How US-China battle for control of the ‘global order’ is being played out in the South China Sea
Mark J. Valencia says while the US may paint China as an opponent of international order that is ‘militarising’ the South China Sea, it is no stranger to bending global norms, or to militarisation, itself
The latest US National Security Strategy labels China a “revisionist power”. That means Washington thinks Beijing wants to change the existing rules, norms and values that govern relations between nations – the so-called “international order”. The United States wants to maintain and enforce the “order” that it helped shape and leads, and from which it continues to asymmetrically benefit. This dialectic is manifest in the contest for dominance of the South China Sea.
The present international order began to take shape about two centuries ago in Europe when, after decades of continental wars against French hegemony, a coalition led by Russia emerged victorious and established the “Congress system”.
According to historian Paul Schroeder, the statesmen at the time had learned “from bitter experience that war was revolution [and] that something else even more fundamental to the existence of ordered society was vulnerable and could be overthrown: the existence of any international order at all”.
After its victory in the second world war, the US became the leader of the transformation to a new international order. This led to the Atlantic Charter and the founding of the United Nations. Ever since, the US has “pursued its global interests through creating and maintaining international economic institutions, bilateral and regional security organisations, and liberal political norms”, according to one RAND analysis.
This new international order was – and still is – centred on a US grand strategy. To the US, it comprises a rules-based free trade system, a hub-and-spoke military alliance system, multilateral cooperation and international law to solve global problems, and the proselytising of democracy and other American “values”. The US believes that challenging these principles, norms and values undermines its legitimacy and that of the international order.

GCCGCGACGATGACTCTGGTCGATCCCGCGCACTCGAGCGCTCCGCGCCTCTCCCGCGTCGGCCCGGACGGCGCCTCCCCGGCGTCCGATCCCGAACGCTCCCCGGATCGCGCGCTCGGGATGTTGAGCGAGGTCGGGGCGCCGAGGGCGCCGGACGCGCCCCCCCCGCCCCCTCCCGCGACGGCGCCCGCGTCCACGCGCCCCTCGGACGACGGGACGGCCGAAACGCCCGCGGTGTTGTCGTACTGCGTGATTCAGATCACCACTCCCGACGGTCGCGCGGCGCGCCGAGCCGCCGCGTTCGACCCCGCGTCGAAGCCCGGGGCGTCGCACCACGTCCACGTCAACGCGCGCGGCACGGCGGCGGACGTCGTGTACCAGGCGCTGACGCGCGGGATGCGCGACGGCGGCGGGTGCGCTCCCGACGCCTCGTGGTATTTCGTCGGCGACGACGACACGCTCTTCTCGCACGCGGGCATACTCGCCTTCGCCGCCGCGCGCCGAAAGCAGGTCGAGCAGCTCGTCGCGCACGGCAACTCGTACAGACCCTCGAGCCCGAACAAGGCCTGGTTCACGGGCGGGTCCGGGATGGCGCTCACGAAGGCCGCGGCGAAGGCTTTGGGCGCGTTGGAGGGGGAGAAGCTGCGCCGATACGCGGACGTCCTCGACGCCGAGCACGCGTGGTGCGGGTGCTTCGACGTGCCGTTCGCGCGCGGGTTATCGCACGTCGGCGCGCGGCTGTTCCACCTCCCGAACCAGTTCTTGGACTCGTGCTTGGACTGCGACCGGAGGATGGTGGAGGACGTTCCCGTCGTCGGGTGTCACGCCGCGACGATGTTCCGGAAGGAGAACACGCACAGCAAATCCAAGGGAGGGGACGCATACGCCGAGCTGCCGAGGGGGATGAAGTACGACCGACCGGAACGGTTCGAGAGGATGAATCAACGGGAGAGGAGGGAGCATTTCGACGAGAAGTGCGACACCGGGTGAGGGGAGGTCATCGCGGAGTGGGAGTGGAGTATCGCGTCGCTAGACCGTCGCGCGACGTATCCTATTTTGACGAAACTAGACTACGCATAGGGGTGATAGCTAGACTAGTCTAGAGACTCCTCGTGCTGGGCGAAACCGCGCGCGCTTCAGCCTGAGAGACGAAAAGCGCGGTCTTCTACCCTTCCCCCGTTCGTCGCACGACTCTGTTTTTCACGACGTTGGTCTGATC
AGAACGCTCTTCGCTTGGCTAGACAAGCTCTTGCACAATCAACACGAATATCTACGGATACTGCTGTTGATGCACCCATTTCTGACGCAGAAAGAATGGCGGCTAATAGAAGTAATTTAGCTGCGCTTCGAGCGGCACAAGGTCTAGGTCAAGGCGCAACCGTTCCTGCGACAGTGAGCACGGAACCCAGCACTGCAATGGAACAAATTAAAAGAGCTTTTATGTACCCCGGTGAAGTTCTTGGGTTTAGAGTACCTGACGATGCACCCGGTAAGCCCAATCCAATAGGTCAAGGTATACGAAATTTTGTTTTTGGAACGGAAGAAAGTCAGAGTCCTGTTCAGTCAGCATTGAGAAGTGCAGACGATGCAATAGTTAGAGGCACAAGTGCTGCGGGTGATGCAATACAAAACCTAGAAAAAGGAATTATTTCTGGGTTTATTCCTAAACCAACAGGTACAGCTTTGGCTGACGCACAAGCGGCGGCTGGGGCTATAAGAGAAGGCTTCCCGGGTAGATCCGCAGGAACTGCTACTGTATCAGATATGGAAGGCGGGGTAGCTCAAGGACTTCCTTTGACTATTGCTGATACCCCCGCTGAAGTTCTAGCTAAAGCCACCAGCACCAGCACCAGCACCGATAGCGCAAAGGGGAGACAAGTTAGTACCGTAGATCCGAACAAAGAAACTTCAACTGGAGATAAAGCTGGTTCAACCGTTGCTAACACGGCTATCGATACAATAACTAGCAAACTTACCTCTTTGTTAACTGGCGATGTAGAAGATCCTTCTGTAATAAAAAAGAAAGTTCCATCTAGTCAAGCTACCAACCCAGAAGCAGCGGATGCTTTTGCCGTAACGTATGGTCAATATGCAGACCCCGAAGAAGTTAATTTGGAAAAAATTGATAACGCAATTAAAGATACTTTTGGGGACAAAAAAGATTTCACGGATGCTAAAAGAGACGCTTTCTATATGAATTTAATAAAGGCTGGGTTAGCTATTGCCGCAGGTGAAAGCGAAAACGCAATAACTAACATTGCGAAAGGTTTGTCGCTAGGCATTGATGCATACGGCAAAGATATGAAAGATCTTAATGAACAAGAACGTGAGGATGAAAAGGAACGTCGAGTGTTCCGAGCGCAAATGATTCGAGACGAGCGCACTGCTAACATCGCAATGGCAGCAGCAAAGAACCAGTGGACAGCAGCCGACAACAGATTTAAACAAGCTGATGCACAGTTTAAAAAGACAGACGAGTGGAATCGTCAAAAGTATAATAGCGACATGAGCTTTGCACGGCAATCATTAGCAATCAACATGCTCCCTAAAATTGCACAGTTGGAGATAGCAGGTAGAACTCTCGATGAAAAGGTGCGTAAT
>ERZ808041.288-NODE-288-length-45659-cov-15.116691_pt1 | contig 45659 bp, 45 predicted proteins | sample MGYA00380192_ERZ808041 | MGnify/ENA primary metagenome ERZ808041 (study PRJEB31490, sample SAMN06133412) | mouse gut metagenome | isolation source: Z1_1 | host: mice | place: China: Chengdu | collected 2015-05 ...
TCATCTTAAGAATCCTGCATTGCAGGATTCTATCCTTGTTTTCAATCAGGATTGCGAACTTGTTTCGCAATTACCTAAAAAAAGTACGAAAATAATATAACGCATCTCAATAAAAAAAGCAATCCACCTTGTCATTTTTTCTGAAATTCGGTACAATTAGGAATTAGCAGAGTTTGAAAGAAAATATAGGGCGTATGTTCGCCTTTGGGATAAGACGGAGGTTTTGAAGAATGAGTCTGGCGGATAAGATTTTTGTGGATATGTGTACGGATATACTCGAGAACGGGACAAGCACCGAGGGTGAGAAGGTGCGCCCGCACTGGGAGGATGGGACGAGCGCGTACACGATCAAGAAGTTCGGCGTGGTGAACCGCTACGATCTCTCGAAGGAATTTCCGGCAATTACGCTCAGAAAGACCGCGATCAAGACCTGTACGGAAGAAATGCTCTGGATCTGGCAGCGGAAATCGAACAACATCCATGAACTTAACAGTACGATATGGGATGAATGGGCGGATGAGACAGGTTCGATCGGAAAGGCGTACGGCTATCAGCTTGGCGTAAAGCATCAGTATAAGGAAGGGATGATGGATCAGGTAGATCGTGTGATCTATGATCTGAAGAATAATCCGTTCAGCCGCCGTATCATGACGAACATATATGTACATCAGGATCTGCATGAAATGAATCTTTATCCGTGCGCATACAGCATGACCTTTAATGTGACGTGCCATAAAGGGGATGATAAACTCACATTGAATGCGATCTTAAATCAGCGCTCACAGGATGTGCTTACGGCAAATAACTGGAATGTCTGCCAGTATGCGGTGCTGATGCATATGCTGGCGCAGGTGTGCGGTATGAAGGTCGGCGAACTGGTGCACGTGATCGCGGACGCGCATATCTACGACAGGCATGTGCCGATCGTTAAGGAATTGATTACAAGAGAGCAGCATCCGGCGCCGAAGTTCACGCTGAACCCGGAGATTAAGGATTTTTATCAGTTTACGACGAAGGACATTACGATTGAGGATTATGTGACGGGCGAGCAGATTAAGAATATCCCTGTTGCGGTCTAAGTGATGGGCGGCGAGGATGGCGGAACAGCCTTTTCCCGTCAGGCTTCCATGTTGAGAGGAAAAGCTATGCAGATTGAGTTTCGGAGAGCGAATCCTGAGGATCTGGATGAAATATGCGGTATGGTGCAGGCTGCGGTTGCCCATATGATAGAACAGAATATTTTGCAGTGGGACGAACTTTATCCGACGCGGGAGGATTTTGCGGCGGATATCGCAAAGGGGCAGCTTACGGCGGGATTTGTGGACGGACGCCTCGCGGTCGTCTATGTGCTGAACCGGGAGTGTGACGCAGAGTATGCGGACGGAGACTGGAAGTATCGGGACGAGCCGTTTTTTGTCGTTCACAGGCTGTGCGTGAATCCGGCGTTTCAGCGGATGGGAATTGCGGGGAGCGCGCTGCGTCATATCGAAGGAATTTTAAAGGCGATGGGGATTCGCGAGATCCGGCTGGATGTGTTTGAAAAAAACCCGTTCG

So the US wants to strengthen the existing status quo in which it is the dominant actor and patron. China, however, believes it is being constrained by the existing order, whose origins have their roots in the colonial era and its century of humiliation.
Beijing wants respect for its enhanced status and “core interests” and therefore seeks to bend the system to its benefit – just as the US did during its rise, and still does when in its interest to do so. The US has refused to join the International Criminal Court, has withdrawn from the Paris climate accord and frequently uses force and the threat of force in international relations, in violation of the UN Charter.
More recently, it has withdrawn from the Trans-Pacific Partnership and turned its back on the existing free trade system. This raises questions about just what is the international order and who is violating it.
The new US policy initiative of a “free and open Indo-Pacific” is driven by a perceived challenge by China to the existing “international order”. Brian Hook, a State Department adviser, says that order “is the foundation of peace and stability in the Indo-Pacific and also around the world. When China’s behaviour is out of step with these values and these rules, we will stand up and defend the rule of law.”